Modern cities act as ecological vampires, drawing life from the land beyond their bounds.
Growing urban populations are largely nourished by food grown elsewhere, in once-wild places given over to field and pasture. City lights twinkle thanks to electricity generated by coastal power plants, rural solar farms, and turbines atop windy hills. Fed by the countryside, the city’s circumference inches outwards, displacing the non-human life that once thrived in the land around it.
Currently, around 84 percent of the UK’s population – some 56 million people – live in urban areas. That’s an increase of around 15 million since 1960. While compact city life is, in many ways, more efficient than country living, its demands nonetheless exceed its physical capacity. One study, published around 20 years ago, calculated that the equivalent of 40% of Britain’s productive land was required to feed the population of London.
We all need to eat, and most people enjoy the benefits of electricity on demand. But perhaps it is time that cities began to generate more of their own supplies: more food and more power. Is there room for humans, plants and animals to co-exist amid the concrete and asphalt?
If you commute from Crouch Hill Station, in North London, you might be persuaded that the answer is yes.
The transformation of this particular corner of the Overground began in 2018: since then, some 400 square metres of rubbish-strewn trackside has been transformed into space for herbs, food and flowers. "We’ve now got tomatoes, potatoes, sweetcorn, courgettes, pumpkin and sunflowers," says Ed Herten, who helped to set up the garden. "It’s very visual and deliberately so – so that people would see it and start asking questions about it."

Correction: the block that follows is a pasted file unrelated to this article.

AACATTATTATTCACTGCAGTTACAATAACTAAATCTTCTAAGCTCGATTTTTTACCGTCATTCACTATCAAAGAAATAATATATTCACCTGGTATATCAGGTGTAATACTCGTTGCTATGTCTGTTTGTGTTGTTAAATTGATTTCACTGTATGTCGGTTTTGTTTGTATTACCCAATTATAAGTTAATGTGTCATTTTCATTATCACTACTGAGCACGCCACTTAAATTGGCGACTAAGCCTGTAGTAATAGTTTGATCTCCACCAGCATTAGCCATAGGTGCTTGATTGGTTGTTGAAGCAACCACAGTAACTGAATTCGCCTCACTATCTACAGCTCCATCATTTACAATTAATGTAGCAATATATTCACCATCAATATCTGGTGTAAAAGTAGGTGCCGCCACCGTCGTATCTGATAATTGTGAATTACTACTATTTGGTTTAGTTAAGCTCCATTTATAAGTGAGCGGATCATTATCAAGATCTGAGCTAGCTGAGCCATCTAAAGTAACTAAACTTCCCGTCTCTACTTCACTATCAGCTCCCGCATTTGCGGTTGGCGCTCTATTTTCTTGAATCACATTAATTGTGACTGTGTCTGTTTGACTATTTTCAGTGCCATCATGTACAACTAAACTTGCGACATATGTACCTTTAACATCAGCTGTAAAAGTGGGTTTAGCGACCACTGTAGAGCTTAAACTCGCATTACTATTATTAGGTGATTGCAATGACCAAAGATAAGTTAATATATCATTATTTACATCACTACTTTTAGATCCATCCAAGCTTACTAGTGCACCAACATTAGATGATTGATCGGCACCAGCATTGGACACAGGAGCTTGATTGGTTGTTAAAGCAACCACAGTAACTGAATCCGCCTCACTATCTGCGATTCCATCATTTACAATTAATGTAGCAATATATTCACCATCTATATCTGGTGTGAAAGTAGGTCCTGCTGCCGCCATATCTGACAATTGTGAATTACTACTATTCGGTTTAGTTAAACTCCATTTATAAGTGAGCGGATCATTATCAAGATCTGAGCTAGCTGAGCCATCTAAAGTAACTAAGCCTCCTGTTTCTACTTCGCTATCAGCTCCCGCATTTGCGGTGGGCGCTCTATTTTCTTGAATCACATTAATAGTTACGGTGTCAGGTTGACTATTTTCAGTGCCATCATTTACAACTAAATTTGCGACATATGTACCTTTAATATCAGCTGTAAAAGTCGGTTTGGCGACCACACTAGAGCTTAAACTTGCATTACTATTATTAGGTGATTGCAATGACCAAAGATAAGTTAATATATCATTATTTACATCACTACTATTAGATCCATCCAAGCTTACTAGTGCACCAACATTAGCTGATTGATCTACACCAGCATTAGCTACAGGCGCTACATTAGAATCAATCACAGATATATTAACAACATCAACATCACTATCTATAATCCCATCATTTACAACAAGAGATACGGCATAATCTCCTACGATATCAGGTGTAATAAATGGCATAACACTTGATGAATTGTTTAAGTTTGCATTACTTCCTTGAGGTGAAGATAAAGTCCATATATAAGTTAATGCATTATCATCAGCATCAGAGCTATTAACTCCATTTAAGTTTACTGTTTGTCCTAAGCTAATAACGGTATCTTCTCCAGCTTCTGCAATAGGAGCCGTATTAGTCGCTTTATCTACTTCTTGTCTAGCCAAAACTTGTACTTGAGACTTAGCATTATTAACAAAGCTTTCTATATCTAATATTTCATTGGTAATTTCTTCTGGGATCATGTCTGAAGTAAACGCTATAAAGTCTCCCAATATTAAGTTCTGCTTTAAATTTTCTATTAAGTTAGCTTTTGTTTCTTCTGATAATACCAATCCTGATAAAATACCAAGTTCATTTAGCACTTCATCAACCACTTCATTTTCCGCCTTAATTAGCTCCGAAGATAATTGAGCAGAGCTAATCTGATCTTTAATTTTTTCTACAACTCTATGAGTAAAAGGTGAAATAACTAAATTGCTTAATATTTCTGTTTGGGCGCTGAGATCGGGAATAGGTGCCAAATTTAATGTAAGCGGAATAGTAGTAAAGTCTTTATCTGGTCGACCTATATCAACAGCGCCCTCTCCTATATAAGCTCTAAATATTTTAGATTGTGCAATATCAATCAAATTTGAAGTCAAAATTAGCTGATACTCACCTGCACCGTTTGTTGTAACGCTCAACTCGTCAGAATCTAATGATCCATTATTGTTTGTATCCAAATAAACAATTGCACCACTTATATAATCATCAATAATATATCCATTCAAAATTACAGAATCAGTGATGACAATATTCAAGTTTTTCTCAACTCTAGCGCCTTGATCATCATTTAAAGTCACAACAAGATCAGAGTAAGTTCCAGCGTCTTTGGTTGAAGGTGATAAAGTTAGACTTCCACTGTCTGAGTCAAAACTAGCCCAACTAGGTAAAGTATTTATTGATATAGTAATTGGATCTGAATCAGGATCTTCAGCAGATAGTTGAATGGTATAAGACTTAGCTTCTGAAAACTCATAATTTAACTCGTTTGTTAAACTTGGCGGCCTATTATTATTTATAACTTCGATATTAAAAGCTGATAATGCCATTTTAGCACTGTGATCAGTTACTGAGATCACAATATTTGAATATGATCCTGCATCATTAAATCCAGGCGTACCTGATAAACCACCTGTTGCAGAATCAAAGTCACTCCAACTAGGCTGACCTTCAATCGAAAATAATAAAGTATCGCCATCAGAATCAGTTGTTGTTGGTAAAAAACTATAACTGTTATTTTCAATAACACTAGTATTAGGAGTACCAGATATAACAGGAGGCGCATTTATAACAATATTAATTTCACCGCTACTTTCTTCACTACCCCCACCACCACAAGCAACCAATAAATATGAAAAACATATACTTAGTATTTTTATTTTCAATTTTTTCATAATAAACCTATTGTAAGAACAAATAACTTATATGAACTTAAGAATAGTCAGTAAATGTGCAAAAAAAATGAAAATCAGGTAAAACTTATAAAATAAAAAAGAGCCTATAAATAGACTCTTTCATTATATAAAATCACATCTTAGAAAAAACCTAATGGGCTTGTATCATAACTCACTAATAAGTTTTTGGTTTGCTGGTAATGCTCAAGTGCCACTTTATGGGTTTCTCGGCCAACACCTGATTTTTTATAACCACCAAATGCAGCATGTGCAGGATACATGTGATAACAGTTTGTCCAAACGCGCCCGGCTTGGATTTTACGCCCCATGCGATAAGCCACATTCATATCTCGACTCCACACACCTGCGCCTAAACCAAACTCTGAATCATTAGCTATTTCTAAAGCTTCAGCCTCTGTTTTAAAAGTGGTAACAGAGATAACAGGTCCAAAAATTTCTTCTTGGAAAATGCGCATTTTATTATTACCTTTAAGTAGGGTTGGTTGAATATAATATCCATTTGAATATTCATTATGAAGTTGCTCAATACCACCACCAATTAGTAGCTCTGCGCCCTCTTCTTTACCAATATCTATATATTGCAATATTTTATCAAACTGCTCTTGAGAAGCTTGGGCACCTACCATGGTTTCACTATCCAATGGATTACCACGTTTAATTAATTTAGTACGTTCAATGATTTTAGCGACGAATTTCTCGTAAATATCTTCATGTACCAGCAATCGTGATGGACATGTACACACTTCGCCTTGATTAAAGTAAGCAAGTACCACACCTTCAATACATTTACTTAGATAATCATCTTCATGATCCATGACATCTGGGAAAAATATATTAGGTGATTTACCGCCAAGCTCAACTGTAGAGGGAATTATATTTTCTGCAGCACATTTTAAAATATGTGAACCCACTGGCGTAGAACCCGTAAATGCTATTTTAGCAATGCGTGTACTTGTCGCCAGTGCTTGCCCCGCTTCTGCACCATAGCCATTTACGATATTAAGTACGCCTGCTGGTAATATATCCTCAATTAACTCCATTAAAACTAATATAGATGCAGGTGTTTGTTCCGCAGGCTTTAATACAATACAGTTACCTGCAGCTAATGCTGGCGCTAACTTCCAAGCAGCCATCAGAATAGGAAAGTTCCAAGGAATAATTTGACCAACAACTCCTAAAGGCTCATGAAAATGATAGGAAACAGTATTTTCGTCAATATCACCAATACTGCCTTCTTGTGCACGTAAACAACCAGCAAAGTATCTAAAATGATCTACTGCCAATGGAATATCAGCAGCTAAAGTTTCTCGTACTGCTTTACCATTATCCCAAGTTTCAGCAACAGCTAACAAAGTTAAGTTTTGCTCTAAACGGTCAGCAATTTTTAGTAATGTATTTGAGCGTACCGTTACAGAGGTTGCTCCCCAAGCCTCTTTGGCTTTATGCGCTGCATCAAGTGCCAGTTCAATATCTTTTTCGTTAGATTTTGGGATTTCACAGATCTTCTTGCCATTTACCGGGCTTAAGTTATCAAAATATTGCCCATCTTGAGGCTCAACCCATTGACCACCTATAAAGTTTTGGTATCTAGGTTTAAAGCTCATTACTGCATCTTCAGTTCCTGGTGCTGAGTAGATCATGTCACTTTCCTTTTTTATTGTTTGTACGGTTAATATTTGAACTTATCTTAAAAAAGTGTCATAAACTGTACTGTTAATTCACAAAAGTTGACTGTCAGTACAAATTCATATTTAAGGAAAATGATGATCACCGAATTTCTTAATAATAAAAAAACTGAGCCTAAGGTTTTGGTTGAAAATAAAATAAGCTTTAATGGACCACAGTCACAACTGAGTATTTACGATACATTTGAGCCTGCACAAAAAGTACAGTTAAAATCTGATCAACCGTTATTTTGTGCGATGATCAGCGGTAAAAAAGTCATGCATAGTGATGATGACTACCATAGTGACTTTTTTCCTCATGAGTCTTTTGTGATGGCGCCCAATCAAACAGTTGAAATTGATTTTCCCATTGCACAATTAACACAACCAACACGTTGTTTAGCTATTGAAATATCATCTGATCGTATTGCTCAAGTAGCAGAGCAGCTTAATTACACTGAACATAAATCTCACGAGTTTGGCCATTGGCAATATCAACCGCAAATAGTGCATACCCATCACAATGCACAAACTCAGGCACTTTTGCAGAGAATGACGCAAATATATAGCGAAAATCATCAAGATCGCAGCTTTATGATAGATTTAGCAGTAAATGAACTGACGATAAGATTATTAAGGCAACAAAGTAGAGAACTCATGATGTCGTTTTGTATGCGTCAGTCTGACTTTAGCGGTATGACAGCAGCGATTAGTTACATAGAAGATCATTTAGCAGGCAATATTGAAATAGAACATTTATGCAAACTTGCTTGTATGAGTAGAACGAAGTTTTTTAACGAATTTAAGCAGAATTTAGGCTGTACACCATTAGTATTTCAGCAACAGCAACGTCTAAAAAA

Crouch Hill is part of the Energy Garden network – a community-led organisation that is bringing joy, colour and solar panels to the London Overground. Since 2011, volunteers have established 34 gardens across stations around the city. A commuter from Hackney Downs might find themselves standing next to a ripening tomato as they await their train, for instance; and at Brondesbury Park, an early crop of plums is destined to become sauce.
Local groups decide what happens to their produce. Some is preserved and shared at an annual Harvest Party. Some people take their crops home to cook. Anything that would otherwise go to waste is sent to food banks.
Access to platforms is granted by rail providers and local authorities. In return, Energy Garden provides the transport network with happier Londoners. According to Transport for London, stations with a garden consistently have the most satisfied customers. Further research found that the gardens saved the NHS more than £161,000 per year in mental health services.
"It is having a major impact both visually, financially and psychologically,” says Agamemnon Otero, founder of Energy Garden. “Growing vegetables allows people to engage with the natural world in a healthy and empowering way. They become a vehicle to form communities and better urban spaces.”